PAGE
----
A few things for when the weather is not really cold and not really warm. We have a lot of stuff like that here in New Mexico—which, by the way, is not really new and not really Mexico. (One of the nice things about online ordering is that it is no longer necessary to explain to the person taking the phone order that s/he should not charge international postage, because New Mexico is indeed in the United States. It’s that big square between Texas and Arizona, and it has zip codes and everything. But I digress.)
The vest is the Sewing Workshop E-Vest that I whipped out yesterday, and it’s done in a tonal knit—cotton/rayon, or cotton/bamboo—from Marcy Tilton’s website. It is quite lightweight, but it does have a luscious, plush surface, and it’s one of the weirdest fabrics that it has ever been my pleasure to work with. Stitches disappear in it. The first step was to reinforce some areas with stay-stitching, and I thought something was wrong with my machine. So it was not the best choice for a pattern full of instructions like “sew until one stitch short of the dot” or “sew on previous line of stitching.” But if I messed up, neither I nor Mildred can tell, and you probably can’t, either.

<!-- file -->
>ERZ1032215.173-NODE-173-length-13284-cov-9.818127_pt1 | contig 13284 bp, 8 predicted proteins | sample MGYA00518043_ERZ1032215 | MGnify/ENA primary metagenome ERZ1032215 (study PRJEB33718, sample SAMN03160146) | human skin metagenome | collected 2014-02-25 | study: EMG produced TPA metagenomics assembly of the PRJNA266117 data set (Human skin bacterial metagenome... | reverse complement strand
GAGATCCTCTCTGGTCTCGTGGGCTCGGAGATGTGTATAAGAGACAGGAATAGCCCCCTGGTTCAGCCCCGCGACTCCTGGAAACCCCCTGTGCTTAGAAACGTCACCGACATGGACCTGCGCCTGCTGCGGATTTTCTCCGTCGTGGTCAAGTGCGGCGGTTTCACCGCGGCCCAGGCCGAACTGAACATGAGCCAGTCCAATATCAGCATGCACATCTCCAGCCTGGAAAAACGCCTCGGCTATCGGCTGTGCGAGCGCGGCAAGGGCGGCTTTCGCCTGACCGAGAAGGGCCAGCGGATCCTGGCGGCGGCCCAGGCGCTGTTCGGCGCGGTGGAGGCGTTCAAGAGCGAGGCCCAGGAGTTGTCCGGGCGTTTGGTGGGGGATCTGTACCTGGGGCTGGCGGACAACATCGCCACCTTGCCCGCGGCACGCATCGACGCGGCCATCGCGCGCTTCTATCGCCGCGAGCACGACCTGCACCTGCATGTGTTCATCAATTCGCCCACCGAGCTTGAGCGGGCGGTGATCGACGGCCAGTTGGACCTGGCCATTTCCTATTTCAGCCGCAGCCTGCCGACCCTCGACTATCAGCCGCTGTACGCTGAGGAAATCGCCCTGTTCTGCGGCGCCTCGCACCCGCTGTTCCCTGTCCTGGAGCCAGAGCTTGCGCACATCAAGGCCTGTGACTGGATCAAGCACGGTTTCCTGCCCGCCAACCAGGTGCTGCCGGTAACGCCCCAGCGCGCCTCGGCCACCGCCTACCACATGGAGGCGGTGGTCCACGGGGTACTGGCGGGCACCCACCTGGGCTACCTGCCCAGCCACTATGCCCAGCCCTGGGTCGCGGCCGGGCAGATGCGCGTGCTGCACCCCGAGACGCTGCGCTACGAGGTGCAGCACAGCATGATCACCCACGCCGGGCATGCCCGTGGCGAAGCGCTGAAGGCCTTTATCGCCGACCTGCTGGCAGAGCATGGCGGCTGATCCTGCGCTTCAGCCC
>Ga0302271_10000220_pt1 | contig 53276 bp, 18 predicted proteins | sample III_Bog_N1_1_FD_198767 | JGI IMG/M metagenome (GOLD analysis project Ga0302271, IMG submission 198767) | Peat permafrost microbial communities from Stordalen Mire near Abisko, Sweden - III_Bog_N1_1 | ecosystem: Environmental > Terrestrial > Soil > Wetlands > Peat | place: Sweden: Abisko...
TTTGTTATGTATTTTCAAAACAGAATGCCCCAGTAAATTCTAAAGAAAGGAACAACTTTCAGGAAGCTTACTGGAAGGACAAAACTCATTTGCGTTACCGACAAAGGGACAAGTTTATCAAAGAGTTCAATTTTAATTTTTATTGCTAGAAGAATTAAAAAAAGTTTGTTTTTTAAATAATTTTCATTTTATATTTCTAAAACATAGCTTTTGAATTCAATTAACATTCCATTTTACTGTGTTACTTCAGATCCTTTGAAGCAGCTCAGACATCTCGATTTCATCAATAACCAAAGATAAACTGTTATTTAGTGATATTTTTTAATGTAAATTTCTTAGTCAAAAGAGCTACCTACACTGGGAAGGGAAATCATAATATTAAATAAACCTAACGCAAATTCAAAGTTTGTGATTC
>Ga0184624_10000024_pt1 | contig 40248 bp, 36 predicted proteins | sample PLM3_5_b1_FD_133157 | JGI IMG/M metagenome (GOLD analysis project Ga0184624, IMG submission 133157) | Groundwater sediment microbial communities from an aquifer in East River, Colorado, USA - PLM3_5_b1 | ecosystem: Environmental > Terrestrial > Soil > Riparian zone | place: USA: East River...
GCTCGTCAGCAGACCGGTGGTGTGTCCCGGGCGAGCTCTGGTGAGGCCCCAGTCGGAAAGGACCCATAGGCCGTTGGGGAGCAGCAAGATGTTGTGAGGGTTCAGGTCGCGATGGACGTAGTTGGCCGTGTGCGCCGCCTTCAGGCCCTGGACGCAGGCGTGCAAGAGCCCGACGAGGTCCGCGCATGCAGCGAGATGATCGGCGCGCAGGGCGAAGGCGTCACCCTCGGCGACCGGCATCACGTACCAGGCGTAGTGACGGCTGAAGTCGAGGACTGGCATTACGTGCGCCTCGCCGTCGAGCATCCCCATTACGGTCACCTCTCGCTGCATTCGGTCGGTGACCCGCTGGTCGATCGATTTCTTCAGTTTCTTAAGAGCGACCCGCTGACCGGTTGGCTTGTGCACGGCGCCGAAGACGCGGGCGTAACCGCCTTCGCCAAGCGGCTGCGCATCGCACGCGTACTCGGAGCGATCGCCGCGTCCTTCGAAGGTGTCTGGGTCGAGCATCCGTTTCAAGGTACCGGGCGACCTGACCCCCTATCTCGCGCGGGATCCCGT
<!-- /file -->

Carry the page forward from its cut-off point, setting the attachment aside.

The tunic is Hudson, also from Sewing Workshop, and my third iteration of this pattern. The fabric is from the late, great Santa Fe Fabrics, and is a digitally-printed poly microfiber. I’m not usually a poly fan, but I HAD to have this print, and it will be a welcome addition to my mostly-black, ultra-packable travel wardrobe. Mildred isn’t wild about the fabric, either, and would have preferred to wear the vest over her bare skin. (She is a bit of an exhibitionist.)
I am a YUUUUGE fan of digital prints—and they aren’t just for polyester any more. Marcy Tilton has some gorgeous digitally-printed linens. I had almost given up prints altogether after the recession. With manufacturers cutting their costs left and right, it seemed that everything was being printed in two or three colors, with rather garish and unsophisticated results. It’s good to see complexity and depth again.